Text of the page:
Save a date on your calendar next year in order to help save our country from a takeover by right wing extremists in elections next November.
The date is April 14, and the place is San Francisco. The "Fight the Right" march and rally will be a highlight of NOW's nationwide Equality Countdown Campaign designed to put our issues and our candidates front and center in the coming election year.
"We cannot let flat tax fever, attacks on affirmative action or some other political ploy dull the memories of voters who understand that the Newt Congress has gone too far," said NOW President Patricia Ireland. "We need to be in the streets and on the phones early next year, driving home the message that we refuse to accept cuts in Violence Against Women Act funding, murders and arson at clinics and assaults on equal opportunities in exchange for the promise of economic security for some people."
NOW is kicking off its 1996 campaign season with a protest of Calif. Gov. Pete Wilson's conference on women in Long Beach. NOW's action plans for the coming year were previewed in three national briefings.
At the briefing in Chicago, Ireland announced NOW/PAC's endorsement of State Sen. Alice Palmer, a longtime NOW ally, in the race to replace Mel Reynolds. Reynolds is a former Democratic congressman sentenced to five years in prison for criminal sexual assault on a 16-year-old girl and obstruction of justice.
"We are heading into critical elections in the coming year, including two special elections -- one here in Chicago and one in Oregon -- to replace men who abused their power," Ireland said. "And we are working to get feminist women into those positions and into many other powerful posts nationwide."
The first briefing in Chicago was held in conjunction with a NOW National Board meeting. A second event took place in Washington, D.C. in mid-October. The third is set for California in November, a week prior to the Long Beach action.
While NOW is calling for activists to organize grassroots campaigns in every community across the country, here are 10 good reasons why California is the place for you to be on April 14, 1996.
1. The common wisdom is that as California goes, so goes the country -- on everything from trendy nose and navel rings to electoral votes.
2. California is the first and most important front in the battle over affirmative action. Equal opportunities for people of color and women are under more severe attack in California than anywhere else in the country.
A ballot initiative dismantling affirmative action programs is on the ballot in 1996. Gov. Pete Wilson already succeeded in getting the University of California's board of regents to yank its affirmative action guidelines for admissions and hiring.
Gingrich reportedly plans to put efforts to quash federal affirmative action programs on the back burner until after the elections, but NOW's Ireland doubts he'll be able to muzzle conservative crazies like Phil Gramm, R-Texas, in the Senate and Charles Canady, R-Fla., in the House.
3. California's Wilson, opportunistic foe of affirmative action, is still considered a likely pick for vice president. A very right wing Republican and the state's Democratic lieutenant governor are both already in effect running to replace Wilson as governor, having raised more than $500,000 each.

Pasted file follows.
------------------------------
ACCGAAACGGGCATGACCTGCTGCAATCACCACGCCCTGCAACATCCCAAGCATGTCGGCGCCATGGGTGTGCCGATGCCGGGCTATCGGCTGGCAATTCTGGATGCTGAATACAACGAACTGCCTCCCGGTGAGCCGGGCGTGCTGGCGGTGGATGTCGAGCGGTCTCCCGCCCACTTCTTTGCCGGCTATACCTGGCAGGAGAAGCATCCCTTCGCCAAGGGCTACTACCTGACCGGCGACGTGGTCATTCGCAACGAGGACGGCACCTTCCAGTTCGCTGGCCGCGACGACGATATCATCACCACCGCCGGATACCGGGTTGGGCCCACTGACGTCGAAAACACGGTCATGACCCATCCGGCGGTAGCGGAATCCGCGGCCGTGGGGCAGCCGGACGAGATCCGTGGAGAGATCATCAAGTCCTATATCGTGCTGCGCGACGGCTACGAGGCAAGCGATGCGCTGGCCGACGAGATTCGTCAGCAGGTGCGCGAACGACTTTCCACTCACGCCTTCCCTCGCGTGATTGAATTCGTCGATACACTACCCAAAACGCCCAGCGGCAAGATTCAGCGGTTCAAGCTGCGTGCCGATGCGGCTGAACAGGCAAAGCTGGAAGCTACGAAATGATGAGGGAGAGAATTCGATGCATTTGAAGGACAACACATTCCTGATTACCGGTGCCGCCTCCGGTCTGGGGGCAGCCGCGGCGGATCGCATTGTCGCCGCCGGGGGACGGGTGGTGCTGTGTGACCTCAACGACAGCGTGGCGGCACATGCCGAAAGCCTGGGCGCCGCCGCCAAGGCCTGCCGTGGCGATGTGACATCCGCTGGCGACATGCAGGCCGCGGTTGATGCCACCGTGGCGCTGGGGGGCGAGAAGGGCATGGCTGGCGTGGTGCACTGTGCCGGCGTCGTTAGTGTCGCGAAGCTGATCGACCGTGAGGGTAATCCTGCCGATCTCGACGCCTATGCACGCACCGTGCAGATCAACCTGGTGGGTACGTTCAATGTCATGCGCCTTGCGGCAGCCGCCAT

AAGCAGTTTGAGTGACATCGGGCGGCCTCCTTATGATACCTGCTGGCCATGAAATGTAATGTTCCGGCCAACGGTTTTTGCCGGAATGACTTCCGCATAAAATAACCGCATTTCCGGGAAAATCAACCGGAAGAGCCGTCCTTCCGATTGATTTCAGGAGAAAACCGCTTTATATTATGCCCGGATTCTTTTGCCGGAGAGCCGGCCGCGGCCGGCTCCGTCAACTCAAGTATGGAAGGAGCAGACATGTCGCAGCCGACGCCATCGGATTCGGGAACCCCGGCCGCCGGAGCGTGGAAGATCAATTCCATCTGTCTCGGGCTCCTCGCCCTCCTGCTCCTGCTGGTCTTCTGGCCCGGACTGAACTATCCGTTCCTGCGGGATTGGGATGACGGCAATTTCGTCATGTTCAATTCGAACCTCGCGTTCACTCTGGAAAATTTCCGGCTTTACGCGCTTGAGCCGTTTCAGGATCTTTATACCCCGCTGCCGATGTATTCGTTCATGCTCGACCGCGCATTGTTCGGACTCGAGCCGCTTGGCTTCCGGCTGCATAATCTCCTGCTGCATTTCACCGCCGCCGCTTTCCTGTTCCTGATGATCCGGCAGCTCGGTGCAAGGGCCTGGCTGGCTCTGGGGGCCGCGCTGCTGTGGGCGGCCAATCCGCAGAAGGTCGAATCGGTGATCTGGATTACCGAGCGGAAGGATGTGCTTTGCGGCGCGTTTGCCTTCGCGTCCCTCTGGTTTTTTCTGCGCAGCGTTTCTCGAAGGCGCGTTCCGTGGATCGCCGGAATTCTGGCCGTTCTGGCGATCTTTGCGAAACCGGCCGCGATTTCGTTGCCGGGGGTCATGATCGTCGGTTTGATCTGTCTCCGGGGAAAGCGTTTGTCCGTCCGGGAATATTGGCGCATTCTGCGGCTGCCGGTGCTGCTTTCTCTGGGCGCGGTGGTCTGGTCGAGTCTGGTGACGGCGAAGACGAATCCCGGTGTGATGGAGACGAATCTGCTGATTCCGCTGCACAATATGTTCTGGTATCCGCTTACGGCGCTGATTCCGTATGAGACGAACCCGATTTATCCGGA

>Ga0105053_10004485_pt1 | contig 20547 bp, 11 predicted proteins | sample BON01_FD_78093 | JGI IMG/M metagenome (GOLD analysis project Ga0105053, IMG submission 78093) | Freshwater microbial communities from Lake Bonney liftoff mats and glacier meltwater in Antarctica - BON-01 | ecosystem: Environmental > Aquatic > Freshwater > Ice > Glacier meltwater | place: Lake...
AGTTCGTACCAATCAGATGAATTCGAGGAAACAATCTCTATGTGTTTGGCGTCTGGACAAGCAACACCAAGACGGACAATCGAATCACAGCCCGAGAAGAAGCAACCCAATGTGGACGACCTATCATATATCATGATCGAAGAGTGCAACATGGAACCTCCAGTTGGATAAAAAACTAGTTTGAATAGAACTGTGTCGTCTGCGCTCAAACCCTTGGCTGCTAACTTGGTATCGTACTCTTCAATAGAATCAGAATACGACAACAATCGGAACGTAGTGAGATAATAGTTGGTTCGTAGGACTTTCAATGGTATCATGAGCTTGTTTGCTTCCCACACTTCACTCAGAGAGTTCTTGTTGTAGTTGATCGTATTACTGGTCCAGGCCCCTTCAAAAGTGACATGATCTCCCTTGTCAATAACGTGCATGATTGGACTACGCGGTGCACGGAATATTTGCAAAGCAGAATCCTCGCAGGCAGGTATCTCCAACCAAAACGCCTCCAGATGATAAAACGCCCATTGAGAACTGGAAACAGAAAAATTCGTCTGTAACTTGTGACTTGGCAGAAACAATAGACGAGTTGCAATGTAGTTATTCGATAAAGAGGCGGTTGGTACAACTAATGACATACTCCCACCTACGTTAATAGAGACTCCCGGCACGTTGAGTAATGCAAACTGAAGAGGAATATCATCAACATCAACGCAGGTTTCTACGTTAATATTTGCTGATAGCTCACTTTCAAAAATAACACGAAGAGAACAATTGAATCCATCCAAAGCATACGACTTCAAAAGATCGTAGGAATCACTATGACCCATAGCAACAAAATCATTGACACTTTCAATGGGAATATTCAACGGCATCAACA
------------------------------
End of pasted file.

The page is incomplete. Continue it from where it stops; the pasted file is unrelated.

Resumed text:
4. Term limits are resulting in a huge number of open seats in the California legislature. Though few of the parties' likely picks in primaries next spring are women, the outcome of the primaries will shape the next legislature.
5. The Republican National Convention will be held in San Diego next August.
6. As is the case in many states, California's reproductive health clinics have been the site of a continuous campaign of anti-abortion terrorism, with several cases of arson in the past year alone.
7. We already have a strong network of support building in California, from some of the most unexpected sources. This despite or perhaps because the public opinion polls are supposedly stacked against us on affirmative action.
California is NOW's largest state organization, with more than 40,000 card-carrying members. NOW chapter activists are already turning out for events, getting organized and working in coalitions with civil rights groups.
California has not been the site of a major NOW action since 1992 and has not been targeted for a national march in nearly a decade.
9. National NOW is laying the groundwork for vigorous campaign efforts in California in 1996. NOW National Field Director Loretta Kane and Field Organizer Mira Weinstein were in California in recent weeks to help organize the protest of Wilson's conference on women. In addition, National NOW recently hired two more field organizers to prepare for the elections.
"We need to use this event in 1996 the same way we used the record turnout at our march in 1992, to build a force of organizers who will take back not just Congress, but state and local offices throughout the country," said NOW President Patricia Ireland. "Too many women's rights supporters stayed home in 1994 and a few thousand votes lost us some of our best feminist friends."
10. California is the perfect place to "Fight the Right." It has been a birthplace and stronghold of the Christian right wing. Major right wing organizations such as Focus on the Family began in California, though some have since moved to new right wing enclaves like Colorado Springs, Colo. The San Diego plan elected right wing stealth candidates to school boards and city councils.
If you can't make it to California, you can still support NOW's coordinated campaigns throughout the country. For information on your area, contact your state organization or local NOW chapter.
For information on how to support feminist candidates and NOW's political organizing nationwide, contact NOW/PAC Director Linda Berg. (See her most recent report).
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